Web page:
(This article belongs to the Special Issue Biomedical Microdevices)
Open AccessArticle Deformation Analysis of a Pneumatically-Activated Polydimethylsiloxane (PDMS) Membrane and Potential Micro-Pump Applications
Micromachines 2015, 6(2), 216-229; doi:10.3390/mi6020216
Received: 10 November 2014 / Accepted: 21 January 2015 / Published: 29 January 2015
Cited by 3 | PDF Full-text (3666 KB) | HTML Full-text | XML Full-text
Abstract
This study presents a double-side diaphragm peristaltic pump for efficient medium transport without the unwanted backflow and the lagging effect of a diaphragm. A theoretical model was derived to predict the important parameter of the micropump, i.e., the motion of the valves
[...] Read more.
This study presents a double-side diaphragm peristaltic pump for efficient medium transport without the unwanted backflow and the lagging effect of a diaphragm. A theoretical model was derived to predict the important parameter of the micropump, i.e., the motion of the valves at large deformations, for a variety of air pressures. Accordingly, we proposed an easy and robust design to fabricate a Polydimethylsiloxane (PDMS)-based micropump. The theoretical model agrees with a numerical model and experimental data for the deformations of the PDMS membrane. Furthermore, variations of the generated flow rate, including pneumatic frequencies, actuated air pressures, and operation modes were evaluated experimentally for the proposed micropumps. In future, the theoretical equation could provide the optimal parameters for the scientists working on the fabrication of the diaphragm peristaltic pump for applications of cell-culture. Full article
(This article belongs to the Special Issue Biomedical Microdevices)
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Open AccessArticle Classification of Cells with Membrane Staining and/or Fixation Based on Cellular Specific Membrane Capacitance and Cytoplasm Conductivity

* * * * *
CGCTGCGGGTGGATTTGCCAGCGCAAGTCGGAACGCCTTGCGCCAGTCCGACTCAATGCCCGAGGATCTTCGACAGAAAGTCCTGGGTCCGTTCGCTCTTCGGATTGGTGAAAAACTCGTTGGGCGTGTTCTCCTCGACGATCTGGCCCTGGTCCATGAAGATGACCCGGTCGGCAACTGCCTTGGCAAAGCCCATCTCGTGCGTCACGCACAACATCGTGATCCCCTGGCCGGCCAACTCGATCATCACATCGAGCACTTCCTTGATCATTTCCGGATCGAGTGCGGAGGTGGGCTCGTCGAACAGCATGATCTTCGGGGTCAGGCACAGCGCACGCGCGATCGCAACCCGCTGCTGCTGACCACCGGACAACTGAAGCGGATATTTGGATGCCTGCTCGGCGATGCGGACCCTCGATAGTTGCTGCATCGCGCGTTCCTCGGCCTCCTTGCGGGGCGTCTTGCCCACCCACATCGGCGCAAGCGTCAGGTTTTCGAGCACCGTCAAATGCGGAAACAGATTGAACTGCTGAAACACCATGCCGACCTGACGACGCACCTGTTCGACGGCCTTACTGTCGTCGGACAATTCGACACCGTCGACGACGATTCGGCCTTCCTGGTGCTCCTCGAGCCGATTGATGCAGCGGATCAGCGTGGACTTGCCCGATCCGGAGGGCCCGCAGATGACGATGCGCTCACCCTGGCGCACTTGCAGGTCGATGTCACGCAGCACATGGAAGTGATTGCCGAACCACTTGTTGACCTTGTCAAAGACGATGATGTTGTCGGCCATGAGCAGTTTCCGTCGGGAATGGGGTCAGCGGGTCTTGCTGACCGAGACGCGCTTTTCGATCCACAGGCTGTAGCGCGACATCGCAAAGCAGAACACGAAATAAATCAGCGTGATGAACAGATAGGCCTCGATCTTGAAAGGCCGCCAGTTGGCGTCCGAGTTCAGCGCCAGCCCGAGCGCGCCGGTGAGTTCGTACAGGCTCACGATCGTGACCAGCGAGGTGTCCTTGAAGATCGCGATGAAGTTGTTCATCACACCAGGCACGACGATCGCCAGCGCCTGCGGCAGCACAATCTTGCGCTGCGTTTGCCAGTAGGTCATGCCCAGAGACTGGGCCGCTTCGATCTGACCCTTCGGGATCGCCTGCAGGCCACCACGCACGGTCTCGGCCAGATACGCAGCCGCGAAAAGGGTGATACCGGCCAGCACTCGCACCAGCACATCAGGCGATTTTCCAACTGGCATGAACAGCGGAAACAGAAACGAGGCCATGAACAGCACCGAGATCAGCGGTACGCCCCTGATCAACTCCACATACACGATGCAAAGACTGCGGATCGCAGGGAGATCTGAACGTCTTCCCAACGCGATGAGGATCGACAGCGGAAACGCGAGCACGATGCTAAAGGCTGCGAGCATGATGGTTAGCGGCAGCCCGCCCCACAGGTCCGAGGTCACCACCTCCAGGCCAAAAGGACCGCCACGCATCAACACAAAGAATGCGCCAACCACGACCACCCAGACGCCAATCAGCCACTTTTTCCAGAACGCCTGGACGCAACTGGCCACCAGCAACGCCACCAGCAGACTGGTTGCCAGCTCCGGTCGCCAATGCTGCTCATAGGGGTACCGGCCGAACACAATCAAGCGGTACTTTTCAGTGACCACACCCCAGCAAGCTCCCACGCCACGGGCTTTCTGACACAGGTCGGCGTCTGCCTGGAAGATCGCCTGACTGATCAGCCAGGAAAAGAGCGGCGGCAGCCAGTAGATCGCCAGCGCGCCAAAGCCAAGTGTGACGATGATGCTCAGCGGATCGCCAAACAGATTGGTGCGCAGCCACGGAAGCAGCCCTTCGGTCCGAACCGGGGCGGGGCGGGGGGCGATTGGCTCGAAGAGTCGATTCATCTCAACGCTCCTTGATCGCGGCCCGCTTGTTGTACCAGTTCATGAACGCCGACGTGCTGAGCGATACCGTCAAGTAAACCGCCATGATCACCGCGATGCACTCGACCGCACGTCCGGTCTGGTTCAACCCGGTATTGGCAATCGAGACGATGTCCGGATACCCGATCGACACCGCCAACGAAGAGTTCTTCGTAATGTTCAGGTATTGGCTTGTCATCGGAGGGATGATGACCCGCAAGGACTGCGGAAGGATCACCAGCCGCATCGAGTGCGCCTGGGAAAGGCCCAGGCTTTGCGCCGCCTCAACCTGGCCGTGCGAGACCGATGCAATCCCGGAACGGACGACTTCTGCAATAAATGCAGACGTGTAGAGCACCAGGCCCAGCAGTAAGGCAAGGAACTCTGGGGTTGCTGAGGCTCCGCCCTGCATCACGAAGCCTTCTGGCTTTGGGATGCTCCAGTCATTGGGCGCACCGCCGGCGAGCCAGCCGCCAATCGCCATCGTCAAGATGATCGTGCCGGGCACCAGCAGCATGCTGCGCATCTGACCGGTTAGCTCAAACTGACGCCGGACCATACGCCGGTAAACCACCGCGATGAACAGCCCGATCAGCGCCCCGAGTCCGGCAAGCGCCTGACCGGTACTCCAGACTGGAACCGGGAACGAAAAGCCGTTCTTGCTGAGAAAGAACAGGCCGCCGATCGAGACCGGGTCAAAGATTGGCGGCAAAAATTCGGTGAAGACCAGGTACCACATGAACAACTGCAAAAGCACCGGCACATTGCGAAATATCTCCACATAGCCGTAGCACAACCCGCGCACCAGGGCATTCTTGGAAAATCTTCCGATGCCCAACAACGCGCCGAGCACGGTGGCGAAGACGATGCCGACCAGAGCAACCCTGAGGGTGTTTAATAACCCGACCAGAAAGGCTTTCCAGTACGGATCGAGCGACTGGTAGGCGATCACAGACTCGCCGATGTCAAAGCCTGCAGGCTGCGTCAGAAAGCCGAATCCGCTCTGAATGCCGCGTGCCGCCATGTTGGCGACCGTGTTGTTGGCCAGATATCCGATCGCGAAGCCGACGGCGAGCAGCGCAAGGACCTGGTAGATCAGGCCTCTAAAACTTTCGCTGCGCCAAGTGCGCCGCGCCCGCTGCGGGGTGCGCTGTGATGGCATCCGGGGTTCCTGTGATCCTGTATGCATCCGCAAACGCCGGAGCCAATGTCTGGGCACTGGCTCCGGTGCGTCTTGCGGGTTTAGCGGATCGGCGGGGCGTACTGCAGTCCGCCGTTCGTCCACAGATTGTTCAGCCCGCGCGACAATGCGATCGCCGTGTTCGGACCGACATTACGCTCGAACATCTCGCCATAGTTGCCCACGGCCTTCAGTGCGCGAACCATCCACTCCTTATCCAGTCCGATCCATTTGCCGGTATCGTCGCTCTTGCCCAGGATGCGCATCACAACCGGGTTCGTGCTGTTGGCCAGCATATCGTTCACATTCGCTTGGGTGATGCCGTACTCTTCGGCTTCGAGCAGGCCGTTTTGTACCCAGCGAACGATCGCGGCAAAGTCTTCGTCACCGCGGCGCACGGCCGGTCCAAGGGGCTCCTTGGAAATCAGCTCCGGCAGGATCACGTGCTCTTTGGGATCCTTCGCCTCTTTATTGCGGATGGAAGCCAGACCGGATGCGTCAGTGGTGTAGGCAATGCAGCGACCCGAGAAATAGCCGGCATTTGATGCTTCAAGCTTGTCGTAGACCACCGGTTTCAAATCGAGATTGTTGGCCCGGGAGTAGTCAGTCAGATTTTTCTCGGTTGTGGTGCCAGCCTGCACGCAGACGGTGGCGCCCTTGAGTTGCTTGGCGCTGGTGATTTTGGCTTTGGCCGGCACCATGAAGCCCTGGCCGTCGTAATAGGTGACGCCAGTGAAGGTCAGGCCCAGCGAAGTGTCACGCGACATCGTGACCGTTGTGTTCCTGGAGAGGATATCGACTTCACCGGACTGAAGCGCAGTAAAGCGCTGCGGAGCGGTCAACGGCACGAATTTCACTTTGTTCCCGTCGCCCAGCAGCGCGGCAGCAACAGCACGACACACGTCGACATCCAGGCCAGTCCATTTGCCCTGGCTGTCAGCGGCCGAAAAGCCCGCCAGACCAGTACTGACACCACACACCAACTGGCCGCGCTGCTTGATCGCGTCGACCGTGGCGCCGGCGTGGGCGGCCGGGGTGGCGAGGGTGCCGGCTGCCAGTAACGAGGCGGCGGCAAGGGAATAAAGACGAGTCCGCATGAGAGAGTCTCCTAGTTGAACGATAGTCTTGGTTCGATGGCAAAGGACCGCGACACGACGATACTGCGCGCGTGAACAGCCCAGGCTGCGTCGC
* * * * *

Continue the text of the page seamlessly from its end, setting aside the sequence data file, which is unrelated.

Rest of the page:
Micromachines 2015, 6(2), 163-171; doi:10.3390/mi6020163
Received: 10 December 2014 / Accepted: 8 January 2015 / Published: 22 January 2015
Cited by 2 | PDF Full-text (1584 KB) | HTML Full-text | XML Full-text
Abstract
Single-cell electrical properties (e.g., specific membrane capacitance (Cspecific membrane) and cytoplasm conductivity (σcytoplasm)) have been regarded as potential label-free biophysical markers for the evaluation of cellular status. However, whether there exist correlations between these biophysical markers and cellular
[...] Read more.
Single-cell electrical properties (e.g., specific membrane capacitance (Cspecific membrane) and cytoplasm conductivity (σcytoplasm)) have been regarded as potential label-free biophysical markers for the evaluation of cellular status. However, whether there exist correlations between these biophysical markers and cellular status (e.g., membrane-associate protein expression) is still unknown. To further validate the utility of single-cell electrical properties in cell type classification, Cspecific membrane and σcytoplasm of single PC-3 cells with membrane staining and/or fixation were analyzed and compared in this study. Four subtypes of PC-3 cells were prepared: untreated PC-3 cells, PC-3 cells with anti-EpCAM staining, PC-3 cells with fixation, and fixed PC-3 cells with anti-EpCAM staining. In experiments, suspended single cells were aspirated through microfluidic constriction channels with raw impedance data quantified and translated to Cspecific membrane and σcytoplasm. As to experimental results, significant differences in Cspecific membrane were observed for both live and fixed PC-3 cells with and without membrane staining, indicating that membrane staining proteins can contribute to electrical properties of cellular membranes. In addition, a significant decrease in σcytoplasm was located for PC-3 cells with and without fixation, suggesting that cytoplasm protein crosslinking during the fixation process can alter the cytoplasm conductivity. Overall, we have demonstrated how to classify single cells based on cellular electrical properties. Full article
(This article belongs to the Special Issue Biomedical Microdevices)
Open AccessArticle Programmable Electrowetting with Channels and Droplets
Micromachines 2015, 6(2), 172-185; doi:10.3390/mi6020172
Received: 1 December 2014 / Accepted: 8 January 2015 / Published: 22 January 2015
Cited by 5 | PDF Full-text (2838 KB) | HTML Full-text | XML Full-text | Supplementary Files
Abstract
In this work, we demonstrate continuous and discrete functions in a digital microfluidic platform in a programmed manner. Digital microfluidics is gaining popularity in biological and biomedical applications due to its ability to manipulate discrete droplet volumes (nL–pL), which significantly reduces the need
[...] Read more.